St. Albert troops headed off to Europe this week as part of an ongoing effort to shore up NATO against aggressive moves by Russia.
About 100 soldiers from the Edmonton Garrison and CFB Shilo boarded a plane to Poland at the Edmonton International Airport Wednesday to take part in Operation Reassurance – an ongoing series of training exercises between Canada and other North Atlantic Treaty Organization nations.
Another 100 soldiers returned from that same mission on Friday.
Operation Reassurance started in 2014 after Russian forces invaded Ukraine and annexed the Crimean peninsula. Many Canadian army, navy and air force units have participated in NATO exercises in the area since then as a show of deterrence.
“The role in Poland is really to demonstrate solidarity with our NATO allies in light of some aggression along the border with Russia,” said Col. William Fletcher, St. Albert resident and commander of 1 Canadian Mechanized Brigade Group – the source of most of the troops that left Wednesday.
Wednesday’s troops will spend the next six months based out of Poland’s Drawsko Pomorskie training area, said 3rd Canadian division spokesperson Capt. Brian Kominar.
Fletcher said these troops will try to “hit the ground running” and pick up where the returning troops left off, participating in live and simulated fire war-games involving all sorts of vehicles.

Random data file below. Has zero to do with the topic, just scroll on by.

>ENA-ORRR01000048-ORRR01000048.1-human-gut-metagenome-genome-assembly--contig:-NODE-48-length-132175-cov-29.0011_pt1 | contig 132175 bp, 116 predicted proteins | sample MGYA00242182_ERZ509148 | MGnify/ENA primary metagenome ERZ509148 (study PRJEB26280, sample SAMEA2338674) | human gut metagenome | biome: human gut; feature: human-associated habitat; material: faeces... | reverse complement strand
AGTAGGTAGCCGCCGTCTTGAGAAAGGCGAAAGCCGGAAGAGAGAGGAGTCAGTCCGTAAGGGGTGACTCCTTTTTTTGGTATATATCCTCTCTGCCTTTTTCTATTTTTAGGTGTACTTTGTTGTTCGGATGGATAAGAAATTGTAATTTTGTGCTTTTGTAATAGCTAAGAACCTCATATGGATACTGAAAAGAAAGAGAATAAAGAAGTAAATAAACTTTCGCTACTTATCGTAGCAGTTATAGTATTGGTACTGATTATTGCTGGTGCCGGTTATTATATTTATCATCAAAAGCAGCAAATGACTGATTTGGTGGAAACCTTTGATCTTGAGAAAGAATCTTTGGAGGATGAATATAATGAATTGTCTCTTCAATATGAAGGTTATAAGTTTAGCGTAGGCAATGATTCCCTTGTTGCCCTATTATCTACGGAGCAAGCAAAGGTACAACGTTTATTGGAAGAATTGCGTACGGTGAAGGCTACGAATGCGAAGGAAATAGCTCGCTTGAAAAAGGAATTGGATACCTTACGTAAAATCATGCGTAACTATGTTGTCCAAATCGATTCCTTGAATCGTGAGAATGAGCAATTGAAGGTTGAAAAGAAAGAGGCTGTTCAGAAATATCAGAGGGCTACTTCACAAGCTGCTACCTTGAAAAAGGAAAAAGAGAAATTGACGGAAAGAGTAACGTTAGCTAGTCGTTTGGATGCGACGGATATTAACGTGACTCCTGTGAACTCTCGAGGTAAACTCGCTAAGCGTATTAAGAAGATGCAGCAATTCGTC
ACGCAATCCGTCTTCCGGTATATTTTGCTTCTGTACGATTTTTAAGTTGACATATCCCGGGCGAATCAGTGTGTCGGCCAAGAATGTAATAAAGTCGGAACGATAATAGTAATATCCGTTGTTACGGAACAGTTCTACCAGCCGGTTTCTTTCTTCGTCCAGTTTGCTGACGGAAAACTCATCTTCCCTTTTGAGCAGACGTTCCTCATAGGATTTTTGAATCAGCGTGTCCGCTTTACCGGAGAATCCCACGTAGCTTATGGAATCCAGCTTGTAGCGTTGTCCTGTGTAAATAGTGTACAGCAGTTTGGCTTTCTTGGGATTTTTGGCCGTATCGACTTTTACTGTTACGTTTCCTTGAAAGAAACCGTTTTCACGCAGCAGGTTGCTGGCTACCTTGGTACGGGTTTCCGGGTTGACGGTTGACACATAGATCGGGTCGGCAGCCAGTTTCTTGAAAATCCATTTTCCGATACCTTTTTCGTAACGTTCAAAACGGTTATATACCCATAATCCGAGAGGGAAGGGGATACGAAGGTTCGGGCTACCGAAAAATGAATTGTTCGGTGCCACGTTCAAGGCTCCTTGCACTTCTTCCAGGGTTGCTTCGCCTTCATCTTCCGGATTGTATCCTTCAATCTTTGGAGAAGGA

“This is light infantry at its finest,” he said, with boots and rifles and hard living in holes in the ground.
In addition to showing Canada’s allies that it has some “skin in the game” when it comes to NATO, Fletcher said these exercises serve as training opportunities for Canada’s troops, many of whom are going on their first overseas tour.
That’s true for Master Cpl. Brennan Massey of 17 Field Ambulance, whose job in Poland will be to drive an ambulance and work with soldiers from other armies.
“My job is to make sure everyone comes home with all the appendages they have,” he joked.
Cpl. Brandon Feltis of St. Albert said he was excited to go on his first tour, but a bit disappointed that he wouldn’t get to play in this year’s national Canadian Forces hockey tournament. He hoped to use Poland’s transit system to get in a little sight-seeing in his off hours.
“I definitely want to go to Auschwitz and Krakow,” he said.
Fellow St. Albert Cpl. Alex Knight said he and the troops had been training for about a year for this deployment, and had to fill out a lot of paperwork in the last few months. He wasn’t sure what he’d be doing in Poland, but had heard rumours of para-drops.
The troops all learned some basic Polish phrases and are bringing three interpreters with them, Massey said. Each soldier got to bring up to three bags of luggage, most of which was taken up by uniforms and equipment.
“You don’t get to bring too much, but when you’re away from home, having any object from home helps out a little bit for morale,” he said.
Massey said he managed to cram a traditional Métis sash into his bag, but had to leave his skateboard behind, as it was too heavy.
Laptops and iPads are also common personal items for today’s young troops, said Fletcher, who said he always threw a few family photos into his bag when he went overseas.
Another 100 troops will leave for Poland on Feb. 27, with 100 others coming back on March 1, Kominar said.